My summer plans may be to self-publish ebooks.
(Edit: I don’t know what happens when you follow posts, but I did accidently publish this last night and didn’t want to publish it until Friday.)
I made the joke earlier this week about how I should run an etsy account this summer to get money, because OBVIOUSLY, I’m not getting the job I want. (One that has me working with kids. :) ) Yesterday, I looked into it and dropped the idea completely. Etsy seems dangerous and very much of a scam. I prefer places that take a cut of what I sell, instead of have me pay in hopes of selling.
But I began thinking: I have so many other skills. I’m not great at crafts. I’m not bad. Just not great. However, I am pretty good at two things.
1) Writing stories. (At least, I think so, and you guys haven’t said anything contrary. :) )
2) Sketching people (and drawing people in general.)
That made me wonder: Why don’t I see about publishing ebooks over the summer instead? So I did whatever I do whenever I get an idea; I researched it. (And now you get the benefits of my research.)
(That isn’t to say I won’t also pursue sketching people. You can actually find me and submit a picture via Picture for Pencil on facebook.)
It starts with this article about how this person, who analyzed the ebooks published on Amazon, discovered that the majority if ebooks sold were actually bought from independent sellers.
When I began my research, I found this one cnet review on the numerous ways to self publish ebooks out there. That made me look at smashwords. I have done some slight looking into self-publishing and ebooks before, and if I recall correctly, smashwords was where I liked the best. Mainly because they reach out to the majority of separate publishers, so I can get on the ibookstore, Barnes&Nobel and other places all from one place.
(Here is a random link on what some authors thought of smashwords, but note that it is from the smashwords blog.)
I really began looking into though, because I have nothing better do with my afternoon besides play mario kart battle (online). There are some huge, mega success stories out there, such as here with Amanda. But does that mean anything? I don’t know. I know there is still a one in a million chance.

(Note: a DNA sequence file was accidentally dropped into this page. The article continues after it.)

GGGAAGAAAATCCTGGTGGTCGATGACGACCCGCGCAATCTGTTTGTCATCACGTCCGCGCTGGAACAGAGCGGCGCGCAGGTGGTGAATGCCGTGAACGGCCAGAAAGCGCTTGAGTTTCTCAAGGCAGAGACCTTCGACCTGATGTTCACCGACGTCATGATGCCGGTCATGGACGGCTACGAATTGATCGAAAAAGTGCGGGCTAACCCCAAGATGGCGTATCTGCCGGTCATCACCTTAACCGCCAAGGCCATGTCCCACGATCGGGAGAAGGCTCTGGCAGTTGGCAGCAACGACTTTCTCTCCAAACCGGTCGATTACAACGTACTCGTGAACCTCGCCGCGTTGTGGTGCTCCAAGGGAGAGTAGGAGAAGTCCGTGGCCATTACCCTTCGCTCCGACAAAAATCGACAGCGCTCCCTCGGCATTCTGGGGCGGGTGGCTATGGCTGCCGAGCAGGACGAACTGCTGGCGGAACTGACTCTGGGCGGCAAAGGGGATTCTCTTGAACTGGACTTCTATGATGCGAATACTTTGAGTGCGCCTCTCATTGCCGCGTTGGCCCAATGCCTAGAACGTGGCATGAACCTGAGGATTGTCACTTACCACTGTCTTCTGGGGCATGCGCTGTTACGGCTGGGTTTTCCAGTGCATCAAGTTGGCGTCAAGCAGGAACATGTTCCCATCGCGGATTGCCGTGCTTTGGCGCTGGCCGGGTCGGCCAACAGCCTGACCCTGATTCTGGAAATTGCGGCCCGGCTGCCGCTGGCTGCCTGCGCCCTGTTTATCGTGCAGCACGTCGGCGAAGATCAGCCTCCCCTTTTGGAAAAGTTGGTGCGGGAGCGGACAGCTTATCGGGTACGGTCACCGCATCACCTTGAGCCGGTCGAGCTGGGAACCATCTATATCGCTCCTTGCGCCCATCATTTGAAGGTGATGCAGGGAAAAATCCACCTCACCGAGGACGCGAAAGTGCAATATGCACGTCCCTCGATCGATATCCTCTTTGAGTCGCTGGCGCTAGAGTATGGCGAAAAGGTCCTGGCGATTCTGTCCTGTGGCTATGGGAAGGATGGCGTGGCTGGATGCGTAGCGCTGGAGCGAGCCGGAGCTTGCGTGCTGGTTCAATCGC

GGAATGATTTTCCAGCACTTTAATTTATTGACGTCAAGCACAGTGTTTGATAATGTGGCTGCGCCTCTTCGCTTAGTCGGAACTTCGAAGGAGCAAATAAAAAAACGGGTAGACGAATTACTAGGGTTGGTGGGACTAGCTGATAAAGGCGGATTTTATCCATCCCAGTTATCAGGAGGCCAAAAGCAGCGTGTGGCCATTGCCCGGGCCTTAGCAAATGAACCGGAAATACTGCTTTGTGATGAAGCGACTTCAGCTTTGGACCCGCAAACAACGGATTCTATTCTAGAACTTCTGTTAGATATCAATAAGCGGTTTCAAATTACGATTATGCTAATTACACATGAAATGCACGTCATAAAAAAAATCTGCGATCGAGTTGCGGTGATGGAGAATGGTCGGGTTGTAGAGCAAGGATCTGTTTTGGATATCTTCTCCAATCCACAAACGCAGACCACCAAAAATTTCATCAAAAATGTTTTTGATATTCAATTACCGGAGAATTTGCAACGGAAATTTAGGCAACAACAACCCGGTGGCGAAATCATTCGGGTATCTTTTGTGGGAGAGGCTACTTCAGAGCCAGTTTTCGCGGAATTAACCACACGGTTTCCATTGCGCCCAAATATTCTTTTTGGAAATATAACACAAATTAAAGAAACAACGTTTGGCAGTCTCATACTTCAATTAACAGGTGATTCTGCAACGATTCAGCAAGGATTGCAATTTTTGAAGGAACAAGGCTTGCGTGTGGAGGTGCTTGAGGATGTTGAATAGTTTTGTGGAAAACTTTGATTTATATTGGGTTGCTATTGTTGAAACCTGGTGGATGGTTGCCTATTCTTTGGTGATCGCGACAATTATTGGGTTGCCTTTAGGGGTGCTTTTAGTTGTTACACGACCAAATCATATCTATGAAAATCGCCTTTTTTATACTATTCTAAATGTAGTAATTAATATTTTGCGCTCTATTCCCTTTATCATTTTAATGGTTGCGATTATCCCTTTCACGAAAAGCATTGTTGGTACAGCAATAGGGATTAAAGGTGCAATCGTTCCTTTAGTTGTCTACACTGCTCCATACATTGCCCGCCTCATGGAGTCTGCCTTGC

Here’s my thought, and then I’ll go into everything else. I have already submitted two works of mine to traditional publishers. One, Shad, I won’t hear about until probably May or June. Another, Just Trust Me, I won’t hear about until probably August or so. (My mouse is acting funky and it’s really hard to type a post with that going on. :P I know. Totally off topic.) That’s all fine and good, but I don’t think much of anything is really going to happen with either of them.
What if I offically published my short stories as ebooks though? I am currently loving short stories (I’m reading Sherlock Holmes right now.) because I can read them in an hour or two, and then move on. Or, if I don’t have time, I can not do anything. Between my two stories I just finished and Time of the Dragon Slayers (the newspaper version), I have two stories I can put up almost immediatly. Then, I also have two to three stories that just need a bit of editing, and they can go up as well. I’d only sell them for $0.99.
Would this work? Would anyone buy anything? I don’t know. I look at my stats and I see that there has been only a handful of views in the stories I provided here. However, I would think that when someone is going to read a story, they won’t go browsing wordpress; they go directly to the place that sells their ebooks.
On the negative side, people don’t buy short stories as much as they buy novels. Apparently, not everyone agrees with me. On the other hand, though, I THOUGHT short stories was how someone got into publishing novels, but the more I read today, the more I saw that it seems many places don’t even buy novels anymore. (Or maybe they just don’t buy collections of short stories. Not sure about that one.)